I wish you great good luck, Andy. In *Cultural Psychology* I examine a
number of terms with close affinities to "activity"/ Below is a snippet
focused on activity.
But the only thing I can be sure of about this discussion is that it is
going to be considered ill considered, ignorant, or downright offensive by
any number of people
who, to be sure, do not agree among themselves about the right answer.
Michael Roth can almost certain help out with German origins of the term and
written extensively about it in Learning by Expanding, which is available at
Might even touch on that topic in the mediational theories of mind class!
*Following the Activity Thread*
Activity theory is anything but a monolithic enterprise. Within Russia there
are at least two schools of thought about how best to formulate Marx's ideas
in psychological terms (Brushlinsky, 1968; Zinchenko, 1985). There is a long
German tradition of activity theory research (Raeithel, 1994), a
Scandinavian/Nordic tradition ( Hydén, 1984; Engeström, 1993) and now,
perhaps, an American tradition (Goodwin and Goodwin, in press; Nardi, 1994;
Scribner, 1984). A good statement of general tenets of this approach is
provided by Engeström, who writes that an activity system,
integrates the subject, the object, and the instruments (material tools as
well as signs and symbols) into a unified whole.
An activity system incorporates both the object-oriented productive aspect
and the person-oriented communicative aspect of human conduct. Production
and communication are inseparable (Rossi-Landi, 1983). Actually a human
activity system always contains the subsystems of production, distribution,
exchange, and consumption (p. 67).
The attractiveness of this formulation in light of the discussion of
artifact mediation at the beginning of this chapter should be apparent:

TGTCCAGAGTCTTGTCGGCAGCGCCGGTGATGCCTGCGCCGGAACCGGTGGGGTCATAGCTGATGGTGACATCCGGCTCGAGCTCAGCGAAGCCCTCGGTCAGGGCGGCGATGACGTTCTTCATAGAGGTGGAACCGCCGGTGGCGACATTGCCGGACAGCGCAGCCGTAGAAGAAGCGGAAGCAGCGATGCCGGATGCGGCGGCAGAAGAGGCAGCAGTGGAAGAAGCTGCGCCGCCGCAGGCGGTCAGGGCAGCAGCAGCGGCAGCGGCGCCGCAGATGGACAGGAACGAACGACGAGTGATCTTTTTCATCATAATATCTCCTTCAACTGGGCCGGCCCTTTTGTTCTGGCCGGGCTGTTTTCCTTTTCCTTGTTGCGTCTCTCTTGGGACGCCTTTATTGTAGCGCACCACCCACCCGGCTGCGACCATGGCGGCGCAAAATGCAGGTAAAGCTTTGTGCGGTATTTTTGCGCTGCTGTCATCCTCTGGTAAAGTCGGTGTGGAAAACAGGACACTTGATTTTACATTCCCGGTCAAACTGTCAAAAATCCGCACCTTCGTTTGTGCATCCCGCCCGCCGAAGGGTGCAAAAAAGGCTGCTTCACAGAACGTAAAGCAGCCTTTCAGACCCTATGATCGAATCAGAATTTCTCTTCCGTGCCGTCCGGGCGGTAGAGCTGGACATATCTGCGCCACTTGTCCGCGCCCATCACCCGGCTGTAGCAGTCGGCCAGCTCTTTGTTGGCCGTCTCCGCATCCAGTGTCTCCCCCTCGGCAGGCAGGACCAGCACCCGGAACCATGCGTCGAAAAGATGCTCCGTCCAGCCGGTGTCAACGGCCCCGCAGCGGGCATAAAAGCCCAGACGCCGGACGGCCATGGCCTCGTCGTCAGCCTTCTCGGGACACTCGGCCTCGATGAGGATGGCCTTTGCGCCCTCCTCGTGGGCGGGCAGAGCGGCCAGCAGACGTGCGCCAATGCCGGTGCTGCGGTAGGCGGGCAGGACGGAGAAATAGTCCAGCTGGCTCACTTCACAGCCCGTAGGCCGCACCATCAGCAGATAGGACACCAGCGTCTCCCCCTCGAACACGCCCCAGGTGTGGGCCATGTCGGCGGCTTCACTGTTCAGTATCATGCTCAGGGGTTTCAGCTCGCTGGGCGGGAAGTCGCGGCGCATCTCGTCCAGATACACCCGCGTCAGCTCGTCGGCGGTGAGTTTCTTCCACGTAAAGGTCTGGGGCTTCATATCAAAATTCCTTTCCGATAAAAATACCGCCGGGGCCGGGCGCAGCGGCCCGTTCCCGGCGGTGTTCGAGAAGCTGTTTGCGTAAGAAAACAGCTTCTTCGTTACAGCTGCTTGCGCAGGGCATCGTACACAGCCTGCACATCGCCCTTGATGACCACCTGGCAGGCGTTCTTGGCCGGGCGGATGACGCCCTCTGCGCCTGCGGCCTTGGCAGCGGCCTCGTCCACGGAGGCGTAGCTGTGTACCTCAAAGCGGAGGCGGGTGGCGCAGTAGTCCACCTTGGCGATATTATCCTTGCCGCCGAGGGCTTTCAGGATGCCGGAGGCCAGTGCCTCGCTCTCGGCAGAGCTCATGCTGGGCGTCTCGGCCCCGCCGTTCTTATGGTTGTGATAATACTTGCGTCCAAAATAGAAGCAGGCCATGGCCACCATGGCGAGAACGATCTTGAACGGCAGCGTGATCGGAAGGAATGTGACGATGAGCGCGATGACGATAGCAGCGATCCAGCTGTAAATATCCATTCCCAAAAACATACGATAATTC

Engeström's formulation promises a way to incorporate ideas about the
duality of artifacts but does not privilege production over social cohesion.
Engeström represents his conception of activity in a manner that both
includes and enlarges upon the early cultural-historical psychologists'
notions of mediation as individual action. Once again we see a triangle, but
now it is a set of interconnected triangles (See Figure 5.3). At the top of
the figure is the basic subject-
[Insert Figure 5.3 about here]
mediator-object relationship depicted in Figure 5.1. This is the level of
mediated action through which the subject transforms the object in the
process of acting upon it. But action exists "as such" only in relation to
the components at the bottom of the triangle. The *community* refers to
those who share the same general object; the *rules* refer to explicit norms
and conventions that constrain actions within the activity system; the
of labor* refers to the division of object oriented actions among members of
the community. The various components of an activity system do not exist in
isolation from each other; rather, they are constantly being constructed,
renewed, and transformed as outcome and cause of human life.
Engeström echoes contemporary dissatisfaction with conceptions that either
treat contexts as "containers" of behavior, untouched in themselves by human
actions or as contained within interpersonal interaction. Jean Lave nicely
summarized the shortcomings of these two conceptions by declaring that "one
has system without individual experience, the other experience without
system (Lave, 1988, p. 150)."
In activity theory as summarized in Figure 5.3, contexts are activity
systems. The subsystem associated with the subject-mediator-object
relationships exists as such only in relationship to the other elements of
the system. This is a thoroughly relational view of context.
Jean Lave (1993) provides a succinct summary of several themes uniting
scholars interested in activity and practice theory:
1. An emphasis on the dialectical character of the fundamental relations
constituting human experience (in Lave's terms, human agency is "partially
determined, partially determining").
2. A focus on experience in the world that rejects the structure and
dynamics of psychological test procedures as a universally appropriate
3. A shift in the boundaries of cognition and the environment such that, in
Lave's phrasing, cognition "is stretched across mind, body, activity and
setting" (a perspective sometimes referred to as "distributed cognition"
(Hutchins, 1991; Norman, 1991; Salomon, 1993).
On 1/7/06, Andy Blunden <firstname.lastname@example.org> wrote:
> Can anyone help me with a succinct (NB) definition of 'activity' as it is
> used in the CHAT literature.
> I am sure this is a hotly contested topic, but if there is any kind of
> lowest common denominator or consensus on this I would be very grateful.
> Andy Blunden
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